THERE IS A BAR IN THE BACKSTREETS OF SANTIAGO DE COMPOSTELA RUN BY A ONE-ARMED MAN. THE FIRST TIME I WENT THERE I WAS GREETED WITH THE WELCOMING SMELL OF CALDO GALLEGO, THE GALICIAN VERSION OF COCIDO. I WAS TOLD THE SOUP WOULDN’T BE READY UNTIL THE NEXT DAY, A THURSDAY — THE DAY FARMERS TRADITIONALLY CAME TO TOWN TO SELL THEIR PRODUCE. IT TOOK ME OVER A YEAR TO GET BACK TO SANTIAGO AND AFTER A DAY TRAVELLING THROUGH THE RAIN AND FOG I ARRIVED EARLY ONE THURSDAY EVENING. I WAS AGAIN GREETED BY THE WELCOMING SMELL OF THE SOUP. I ASKED FOR A BOWL. HAVE YOU BOOKED?’ WAS THE REPLY. ‘BECAUSE WE CAN ONLY SERVE YOU IF YOU HAVE MADE A BOOKING.’ I SAT AT THE BAR AND FOUND SOLACE IN THE GREAT PLATE OF MARINATED MUSSELS THEY SERVED AS TAPAS. THEY WERE BIG, MEATY, SWEET AND SITTING IN A WONDERFULLY SHARP AND FRAGRANT SAUCE MADE WITH SPICED WINE AND VINEGAR. WHEN PREPARING THE FOLLOWING RECIPE, USE ONLY THE BEST CHARDONNAY VINEGAR; IF YOU CAN’T FIND THIS, THEN USE A LITTLE LESS OF THE NEXT BEST. THESE MUSSELS ARE PERFECT WITH BEER AND CRUSTY BREAD.
Scrub the mussels and pull out the hairy beards. Rinse well and drain.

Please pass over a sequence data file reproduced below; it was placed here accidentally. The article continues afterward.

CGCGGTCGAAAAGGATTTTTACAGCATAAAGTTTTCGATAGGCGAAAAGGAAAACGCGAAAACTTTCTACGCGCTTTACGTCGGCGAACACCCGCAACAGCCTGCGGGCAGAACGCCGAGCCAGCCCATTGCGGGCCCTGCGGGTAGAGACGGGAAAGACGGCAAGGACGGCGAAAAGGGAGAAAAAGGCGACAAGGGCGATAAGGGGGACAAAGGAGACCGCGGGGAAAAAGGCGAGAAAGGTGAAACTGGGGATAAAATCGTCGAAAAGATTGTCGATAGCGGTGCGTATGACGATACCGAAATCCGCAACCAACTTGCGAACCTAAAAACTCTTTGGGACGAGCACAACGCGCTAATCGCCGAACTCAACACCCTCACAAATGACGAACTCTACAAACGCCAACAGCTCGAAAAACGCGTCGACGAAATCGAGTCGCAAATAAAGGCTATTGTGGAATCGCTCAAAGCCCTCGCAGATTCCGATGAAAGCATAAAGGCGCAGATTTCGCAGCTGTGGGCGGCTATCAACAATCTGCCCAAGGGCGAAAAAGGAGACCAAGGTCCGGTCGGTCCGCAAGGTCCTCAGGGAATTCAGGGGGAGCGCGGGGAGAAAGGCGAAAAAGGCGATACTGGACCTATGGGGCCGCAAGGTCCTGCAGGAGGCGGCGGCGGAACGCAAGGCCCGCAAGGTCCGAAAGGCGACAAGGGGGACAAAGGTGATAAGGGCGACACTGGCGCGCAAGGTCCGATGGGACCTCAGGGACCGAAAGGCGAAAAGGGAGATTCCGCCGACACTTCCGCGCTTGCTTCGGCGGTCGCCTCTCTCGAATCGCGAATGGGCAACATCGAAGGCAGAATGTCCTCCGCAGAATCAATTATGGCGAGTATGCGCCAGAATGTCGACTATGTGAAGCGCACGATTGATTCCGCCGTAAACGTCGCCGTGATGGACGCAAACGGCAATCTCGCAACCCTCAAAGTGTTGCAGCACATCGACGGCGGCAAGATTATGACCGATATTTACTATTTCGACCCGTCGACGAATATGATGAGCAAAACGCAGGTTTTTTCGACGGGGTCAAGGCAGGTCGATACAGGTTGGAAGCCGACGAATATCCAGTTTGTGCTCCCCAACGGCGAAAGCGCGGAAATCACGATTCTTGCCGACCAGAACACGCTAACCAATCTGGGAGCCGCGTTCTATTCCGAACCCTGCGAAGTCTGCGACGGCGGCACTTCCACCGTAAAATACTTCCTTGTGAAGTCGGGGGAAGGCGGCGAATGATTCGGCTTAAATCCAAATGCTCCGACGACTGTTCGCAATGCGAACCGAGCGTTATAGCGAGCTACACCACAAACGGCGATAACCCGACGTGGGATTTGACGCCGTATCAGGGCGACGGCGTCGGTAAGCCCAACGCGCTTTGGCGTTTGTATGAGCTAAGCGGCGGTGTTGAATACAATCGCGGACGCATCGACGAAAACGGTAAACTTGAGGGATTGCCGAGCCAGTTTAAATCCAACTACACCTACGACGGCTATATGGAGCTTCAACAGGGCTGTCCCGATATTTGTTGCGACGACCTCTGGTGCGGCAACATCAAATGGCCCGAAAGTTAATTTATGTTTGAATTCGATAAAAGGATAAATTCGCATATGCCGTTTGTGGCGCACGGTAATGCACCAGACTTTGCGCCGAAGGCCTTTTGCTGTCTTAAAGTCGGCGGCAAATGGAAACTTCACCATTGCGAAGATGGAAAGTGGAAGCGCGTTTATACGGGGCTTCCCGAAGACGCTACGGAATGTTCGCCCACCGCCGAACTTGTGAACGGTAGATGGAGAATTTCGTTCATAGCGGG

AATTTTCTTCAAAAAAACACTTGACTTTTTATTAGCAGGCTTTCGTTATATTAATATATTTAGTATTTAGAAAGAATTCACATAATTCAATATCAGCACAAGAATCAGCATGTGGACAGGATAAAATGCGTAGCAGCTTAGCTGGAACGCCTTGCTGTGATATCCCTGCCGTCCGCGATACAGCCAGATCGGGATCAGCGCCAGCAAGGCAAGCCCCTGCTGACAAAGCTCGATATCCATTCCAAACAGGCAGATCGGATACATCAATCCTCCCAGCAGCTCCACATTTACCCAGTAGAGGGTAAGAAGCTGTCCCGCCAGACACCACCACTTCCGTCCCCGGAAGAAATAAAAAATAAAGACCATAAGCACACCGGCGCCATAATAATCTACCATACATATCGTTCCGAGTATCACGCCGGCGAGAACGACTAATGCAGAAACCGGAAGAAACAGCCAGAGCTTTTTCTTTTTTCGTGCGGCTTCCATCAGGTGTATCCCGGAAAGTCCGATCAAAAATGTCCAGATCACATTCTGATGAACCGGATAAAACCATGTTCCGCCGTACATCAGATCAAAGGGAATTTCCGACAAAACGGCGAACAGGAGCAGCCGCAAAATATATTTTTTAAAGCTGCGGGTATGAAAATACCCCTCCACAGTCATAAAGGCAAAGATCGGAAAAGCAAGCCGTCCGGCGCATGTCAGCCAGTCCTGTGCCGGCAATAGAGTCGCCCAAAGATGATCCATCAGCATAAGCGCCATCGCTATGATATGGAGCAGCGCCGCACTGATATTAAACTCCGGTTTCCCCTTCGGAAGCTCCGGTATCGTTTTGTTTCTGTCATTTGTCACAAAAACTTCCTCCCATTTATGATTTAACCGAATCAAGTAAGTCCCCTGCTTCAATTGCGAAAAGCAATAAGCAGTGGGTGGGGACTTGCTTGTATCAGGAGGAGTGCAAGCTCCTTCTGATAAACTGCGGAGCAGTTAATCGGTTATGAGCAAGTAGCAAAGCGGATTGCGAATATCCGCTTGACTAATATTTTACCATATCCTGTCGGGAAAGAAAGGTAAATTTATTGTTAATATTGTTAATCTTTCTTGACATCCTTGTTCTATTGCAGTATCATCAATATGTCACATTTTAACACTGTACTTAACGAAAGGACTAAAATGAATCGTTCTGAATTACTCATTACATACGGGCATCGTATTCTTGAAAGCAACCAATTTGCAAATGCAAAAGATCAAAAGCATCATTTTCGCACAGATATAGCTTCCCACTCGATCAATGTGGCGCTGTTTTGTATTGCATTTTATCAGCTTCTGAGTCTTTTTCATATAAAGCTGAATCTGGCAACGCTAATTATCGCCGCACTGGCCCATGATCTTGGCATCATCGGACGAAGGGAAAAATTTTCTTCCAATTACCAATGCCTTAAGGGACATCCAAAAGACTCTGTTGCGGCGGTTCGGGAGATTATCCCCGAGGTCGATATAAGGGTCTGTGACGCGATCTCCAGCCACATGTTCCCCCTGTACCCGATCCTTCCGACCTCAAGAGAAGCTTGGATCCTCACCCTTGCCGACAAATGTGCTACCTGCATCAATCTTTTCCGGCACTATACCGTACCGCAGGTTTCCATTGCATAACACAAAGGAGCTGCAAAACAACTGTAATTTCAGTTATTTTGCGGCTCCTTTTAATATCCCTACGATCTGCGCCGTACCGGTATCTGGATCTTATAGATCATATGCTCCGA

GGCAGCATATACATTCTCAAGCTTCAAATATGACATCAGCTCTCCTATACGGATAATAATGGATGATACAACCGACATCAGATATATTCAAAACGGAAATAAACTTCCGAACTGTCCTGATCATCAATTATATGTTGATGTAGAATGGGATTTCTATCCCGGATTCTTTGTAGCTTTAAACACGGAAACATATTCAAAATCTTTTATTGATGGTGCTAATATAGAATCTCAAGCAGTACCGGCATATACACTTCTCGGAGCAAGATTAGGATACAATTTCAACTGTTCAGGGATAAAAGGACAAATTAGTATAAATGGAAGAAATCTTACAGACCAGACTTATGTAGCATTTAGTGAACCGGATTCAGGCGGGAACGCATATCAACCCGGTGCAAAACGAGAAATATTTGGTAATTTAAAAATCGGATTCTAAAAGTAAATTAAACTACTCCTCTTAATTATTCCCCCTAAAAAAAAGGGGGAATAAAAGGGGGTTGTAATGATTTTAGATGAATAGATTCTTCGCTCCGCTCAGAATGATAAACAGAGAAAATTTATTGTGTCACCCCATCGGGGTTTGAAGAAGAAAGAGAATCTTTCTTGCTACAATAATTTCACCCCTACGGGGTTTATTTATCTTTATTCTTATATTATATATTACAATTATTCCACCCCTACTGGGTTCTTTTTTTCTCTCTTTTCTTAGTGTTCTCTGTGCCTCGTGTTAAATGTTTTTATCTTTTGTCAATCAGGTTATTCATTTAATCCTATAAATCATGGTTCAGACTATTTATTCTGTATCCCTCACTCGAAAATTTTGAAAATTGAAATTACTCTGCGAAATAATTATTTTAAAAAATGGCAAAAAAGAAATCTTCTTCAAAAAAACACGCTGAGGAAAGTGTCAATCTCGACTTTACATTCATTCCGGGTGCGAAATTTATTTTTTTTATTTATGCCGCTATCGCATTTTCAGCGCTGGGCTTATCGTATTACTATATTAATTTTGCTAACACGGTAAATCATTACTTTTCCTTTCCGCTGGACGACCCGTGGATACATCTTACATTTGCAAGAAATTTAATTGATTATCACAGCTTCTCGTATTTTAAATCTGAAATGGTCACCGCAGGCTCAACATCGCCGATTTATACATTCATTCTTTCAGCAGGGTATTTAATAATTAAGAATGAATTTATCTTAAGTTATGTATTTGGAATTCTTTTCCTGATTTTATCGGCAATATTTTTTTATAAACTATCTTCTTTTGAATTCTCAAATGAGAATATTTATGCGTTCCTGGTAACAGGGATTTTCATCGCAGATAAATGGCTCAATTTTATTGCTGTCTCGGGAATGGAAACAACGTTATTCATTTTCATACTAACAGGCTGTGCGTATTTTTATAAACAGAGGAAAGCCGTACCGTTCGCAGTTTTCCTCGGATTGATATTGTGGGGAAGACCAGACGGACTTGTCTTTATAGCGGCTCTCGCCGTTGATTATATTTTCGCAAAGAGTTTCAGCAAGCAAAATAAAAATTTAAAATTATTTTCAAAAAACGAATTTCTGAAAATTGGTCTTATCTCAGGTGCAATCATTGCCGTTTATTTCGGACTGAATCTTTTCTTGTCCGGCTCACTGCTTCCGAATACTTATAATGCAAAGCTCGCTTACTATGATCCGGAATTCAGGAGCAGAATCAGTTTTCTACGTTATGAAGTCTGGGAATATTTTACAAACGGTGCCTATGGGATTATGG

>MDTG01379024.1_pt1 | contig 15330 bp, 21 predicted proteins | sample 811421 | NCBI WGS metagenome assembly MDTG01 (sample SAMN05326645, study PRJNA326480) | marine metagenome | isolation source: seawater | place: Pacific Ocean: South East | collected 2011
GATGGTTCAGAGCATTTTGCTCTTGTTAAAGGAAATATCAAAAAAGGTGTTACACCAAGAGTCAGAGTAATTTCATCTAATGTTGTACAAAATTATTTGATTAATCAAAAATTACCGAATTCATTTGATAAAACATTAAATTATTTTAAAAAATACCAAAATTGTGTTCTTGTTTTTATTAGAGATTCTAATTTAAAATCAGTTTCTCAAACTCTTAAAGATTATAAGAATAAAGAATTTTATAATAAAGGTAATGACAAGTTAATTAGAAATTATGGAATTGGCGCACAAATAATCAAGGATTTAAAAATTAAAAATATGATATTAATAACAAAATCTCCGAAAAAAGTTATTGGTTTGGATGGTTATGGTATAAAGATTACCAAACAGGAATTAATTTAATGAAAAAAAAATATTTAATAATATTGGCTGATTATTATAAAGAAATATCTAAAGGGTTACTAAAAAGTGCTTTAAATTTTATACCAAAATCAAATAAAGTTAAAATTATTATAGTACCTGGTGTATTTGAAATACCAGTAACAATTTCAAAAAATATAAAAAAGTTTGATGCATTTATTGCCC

Place the mussels,
To make the escabeche, heat the olive oil in a heavy-based saucepan over medium-high heat. Add the onion, garlic and a pinch of salt and sauté for 5 minutes, or until the onion is lightly coloured. Add the vinegar, paprika, peppercorns and the remaining wine, then bring to the boil over high heat. Reduce the heat and simmer for 8 minutes, then remove from the heat and leave to cool for 10 minutes.
Stir the mussels into the escabeche and pour into a shallow dish. Leave to cool, then cover and refrigerate overnight. Serve chilled, with crusty bread and beer, or a glass of dry Spanish white wine such as albariño.
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